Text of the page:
“On his knees, the Arminian forgets those logical puzzles which have distorted Predestination to his mind and at once thankfully acknowledges his conversion to be due to that prevenient grace of God, without which no mere will or works of his own would ever have made him a new creature. He prays for that outpouring of God’s Spirit to restrain, convince, renew, and sanctify men; for that divine direction of human events, and overturning of the counsels and frustrating of the plans of wicked men; he gives to the Lord glory and honor for what is actually done in this regard, which implies that God reigns, that He is the sovereign disposer of all events, and that all good, and all thwarting of evil are due to Him, while all evil is itself due to the creature. He recognizes the completeness of the divine foreknowledge as bound up inseparably with the wisdom of His eternal purpose. His prayers for assurance of hope, or his present fruition of it, presuppose the faith that God can and will keep his feet from falling, and heaven from revolt, and that His purpose forms such an infallible nexus between present grace and eternal glory, that nothing shall be able to separate him from the love of God, which is in Christ Jesus our Lord.”1

Since the future events are hidden and unknown to us we should be as industrious in our work and as earnest in the performance of our duty as if nothing had been decreed concerning it. It has often been said that we should pray as though everything depended on God, and work as though everything depended on ourselves. Luther’s observation here was: “We are commanded to work the more for this very reason, because all things future are to us uncertain; as saith Ecclesiastes, ‘In the morning sow thy seed, and in the evening withhold not thine hand; for thou knowest not which shall prosper, whether this or that, or weather they both shall be alike good,’ Ecclesiastes 11: 6. All things future, I say are to us uncertain in knowledge, but necessary in event. The necessity strikes into us fear of God that we presume not, or become secure, while the uncertainty works in us a trusting that we sink not into despair.2

“The farmer who, after hearing a sermon on God’s decrees, took the break-neck road instead of the safe one to his home and broke his wagon in consequence, concluded before the end of the journey that he at any rate had been predestinated to be a fool, and that he had made his calling and election sure.” 3

On one occasion after Dr. Charles Hodge had finished a theological lecture he was approached by a lady who said to him, “So you believe, Dr. Hodge, that what is to be will be?” “Why, yes, lady, I do,” he replied. “Would you have me believe that what is to be won’t be?”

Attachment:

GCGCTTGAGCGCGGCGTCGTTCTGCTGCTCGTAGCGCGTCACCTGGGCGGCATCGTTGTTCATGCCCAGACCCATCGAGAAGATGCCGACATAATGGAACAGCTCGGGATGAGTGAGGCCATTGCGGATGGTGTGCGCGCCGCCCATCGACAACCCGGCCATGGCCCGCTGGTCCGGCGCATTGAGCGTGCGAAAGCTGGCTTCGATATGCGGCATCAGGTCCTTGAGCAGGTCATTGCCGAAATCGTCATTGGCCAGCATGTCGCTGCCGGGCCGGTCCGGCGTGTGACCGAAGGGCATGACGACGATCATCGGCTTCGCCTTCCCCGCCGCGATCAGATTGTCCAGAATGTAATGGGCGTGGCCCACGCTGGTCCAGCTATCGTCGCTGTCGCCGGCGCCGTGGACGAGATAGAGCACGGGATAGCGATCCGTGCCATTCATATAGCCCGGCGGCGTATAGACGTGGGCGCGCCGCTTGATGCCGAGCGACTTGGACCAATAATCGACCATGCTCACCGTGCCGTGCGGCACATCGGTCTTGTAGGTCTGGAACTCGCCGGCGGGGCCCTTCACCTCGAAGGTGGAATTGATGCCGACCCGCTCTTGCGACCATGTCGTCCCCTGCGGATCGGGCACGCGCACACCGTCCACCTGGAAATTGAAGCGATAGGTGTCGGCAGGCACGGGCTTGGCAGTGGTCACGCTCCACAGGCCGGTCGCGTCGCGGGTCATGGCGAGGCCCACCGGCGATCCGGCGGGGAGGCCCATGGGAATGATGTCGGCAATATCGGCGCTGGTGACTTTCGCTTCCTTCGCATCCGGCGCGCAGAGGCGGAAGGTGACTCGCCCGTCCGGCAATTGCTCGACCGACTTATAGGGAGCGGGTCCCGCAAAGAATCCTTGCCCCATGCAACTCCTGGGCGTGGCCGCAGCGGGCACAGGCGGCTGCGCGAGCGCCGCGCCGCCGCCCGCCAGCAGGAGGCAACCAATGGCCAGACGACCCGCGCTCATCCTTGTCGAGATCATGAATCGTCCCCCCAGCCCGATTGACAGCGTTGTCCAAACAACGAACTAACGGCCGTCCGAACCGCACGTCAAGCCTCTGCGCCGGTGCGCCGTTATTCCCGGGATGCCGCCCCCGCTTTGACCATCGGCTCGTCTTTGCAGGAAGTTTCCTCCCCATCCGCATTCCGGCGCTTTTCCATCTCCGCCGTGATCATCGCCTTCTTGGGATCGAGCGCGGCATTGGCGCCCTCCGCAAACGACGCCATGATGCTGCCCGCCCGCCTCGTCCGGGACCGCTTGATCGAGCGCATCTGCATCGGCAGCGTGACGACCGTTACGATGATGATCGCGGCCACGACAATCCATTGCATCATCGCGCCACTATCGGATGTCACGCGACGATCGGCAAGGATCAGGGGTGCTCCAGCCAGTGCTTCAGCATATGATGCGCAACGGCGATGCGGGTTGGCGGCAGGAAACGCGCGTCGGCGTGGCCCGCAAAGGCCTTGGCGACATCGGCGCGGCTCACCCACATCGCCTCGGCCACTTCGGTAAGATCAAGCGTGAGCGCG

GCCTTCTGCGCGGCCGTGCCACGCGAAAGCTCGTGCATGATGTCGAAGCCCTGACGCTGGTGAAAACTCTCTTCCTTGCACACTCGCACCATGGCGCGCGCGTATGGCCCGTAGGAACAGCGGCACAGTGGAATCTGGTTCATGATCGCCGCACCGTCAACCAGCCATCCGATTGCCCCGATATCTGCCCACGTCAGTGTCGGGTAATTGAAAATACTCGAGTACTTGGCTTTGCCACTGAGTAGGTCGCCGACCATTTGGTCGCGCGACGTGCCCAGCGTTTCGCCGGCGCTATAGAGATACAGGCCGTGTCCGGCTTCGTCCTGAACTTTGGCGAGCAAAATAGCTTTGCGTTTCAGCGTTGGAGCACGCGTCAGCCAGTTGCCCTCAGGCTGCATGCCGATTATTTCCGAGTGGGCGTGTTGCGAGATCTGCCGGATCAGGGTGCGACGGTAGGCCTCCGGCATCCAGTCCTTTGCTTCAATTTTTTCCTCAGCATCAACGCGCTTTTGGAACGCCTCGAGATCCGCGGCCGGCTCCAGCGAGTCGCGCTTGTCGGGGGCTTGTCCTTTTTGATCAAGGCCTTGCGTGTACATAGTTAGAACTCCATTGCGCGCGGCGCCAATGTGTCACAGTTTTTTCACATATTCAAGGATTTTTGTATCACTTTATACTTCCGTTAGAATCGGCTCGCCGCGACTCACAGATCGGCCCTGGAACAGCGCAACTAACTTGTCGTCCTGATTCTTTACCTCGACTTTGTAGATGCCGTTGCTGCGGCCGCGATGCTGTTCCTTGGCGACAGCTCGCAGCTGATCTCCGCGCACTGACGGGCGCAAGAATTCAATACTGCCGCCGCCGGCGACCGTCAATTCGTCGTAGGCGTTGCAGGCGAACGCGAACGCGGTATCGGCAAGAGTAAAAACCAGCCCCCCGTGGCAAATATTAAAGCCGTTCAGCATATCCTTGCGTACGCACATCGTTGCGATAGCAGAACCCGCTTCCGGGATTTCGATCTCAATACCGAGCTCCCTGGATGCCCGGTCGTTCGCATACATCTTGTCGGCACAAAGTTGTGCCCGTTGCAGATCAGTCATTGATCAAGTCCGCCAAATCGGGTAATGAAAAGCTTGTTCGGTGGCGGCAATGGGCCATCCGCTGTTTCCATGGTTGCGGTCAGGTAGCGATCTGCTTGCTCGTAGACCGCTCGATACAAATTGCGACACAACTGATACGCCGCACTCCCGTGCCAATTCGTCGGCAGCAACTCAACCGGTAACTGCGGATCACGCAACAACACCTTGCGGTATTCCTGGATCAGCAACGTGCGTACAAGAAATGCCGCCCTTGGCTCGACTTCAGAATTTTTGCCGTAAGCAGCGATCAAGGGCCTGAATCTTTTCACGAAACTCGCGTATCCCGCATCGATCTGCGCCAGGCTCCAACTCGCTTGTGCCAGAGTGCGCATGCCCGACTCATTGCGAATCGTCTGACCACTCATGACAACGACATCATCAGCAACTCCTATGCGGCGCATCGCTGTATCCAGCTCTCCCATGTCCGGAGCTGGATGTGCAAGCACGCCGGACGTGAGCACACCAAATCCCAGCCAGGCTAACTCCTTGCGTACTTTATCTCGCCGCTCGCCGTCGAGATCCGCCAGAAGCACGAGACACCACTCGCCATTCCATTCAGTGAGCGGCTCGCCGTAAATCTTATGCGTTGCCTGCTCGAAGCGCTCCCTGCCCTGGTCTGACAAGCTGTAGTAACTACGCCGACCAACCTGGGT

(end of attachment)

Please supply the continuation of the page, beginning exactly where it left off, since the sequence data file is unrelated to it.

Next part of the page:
And we are further reminded at this point of one in Scotland accused and convicted of murder, who said to the judge “I was predestined from all eternity to do it.” To whom the judge replied, “So be it, then I was predestined from all eternity to order you to be hanged by the neck, which I now do.”

Some may be inclined to say, If nothing but the creative power of God can enable us to repent and believe, then all we can do is to wait passively until that power is exerted. Or it may be asked, If we cannot effect our salvation, why work for it? In every line of human endeavor, however, we find that the result is dependent on the co-operation of causes over which we have no control. We are simply to make use of the appropriate means and trust to the co-operation of the other agencies. We do have the express promise of God that those who seek shall find, that those who ask shall receive, and that to those who knock it shall be opened. This is more than is given to the men of the world to stimulate them in their search for wealth, knowledge, or position; and more than this cannot rationally be demanded. He who reads and meditates upon the word of God is ordinarily regenerated by the Holy Spirit, perhaps in the very act of reading. “While Peter yet spake these words, the Holy Spirit fell on all them that heard the word,” Acts 10:44. Shakespeare makes one of his characters say: “The fault, dear Brutus, is not in our stars, but in ourselves, that we are underlings,” (Julius Caesar, 1:2).

The sinner’s inability to save himself, therefore, should not make him less diligent in seeking his salvation in the way which God has appointed. Some leper when Christ was on earth might have reasoned that since he could not cure himself, he must simply wait for Christ to come and heal him. The natural effect, however, of a conviction of utter helplessness is to impel the person to make diligent application at the source from whence alone help can come. Man is a fallen, ruined, and helpless creature, and until he knows it he is living without hope and without God in the world.

Loraine Boettner- The Reformed Doctrine of Predestination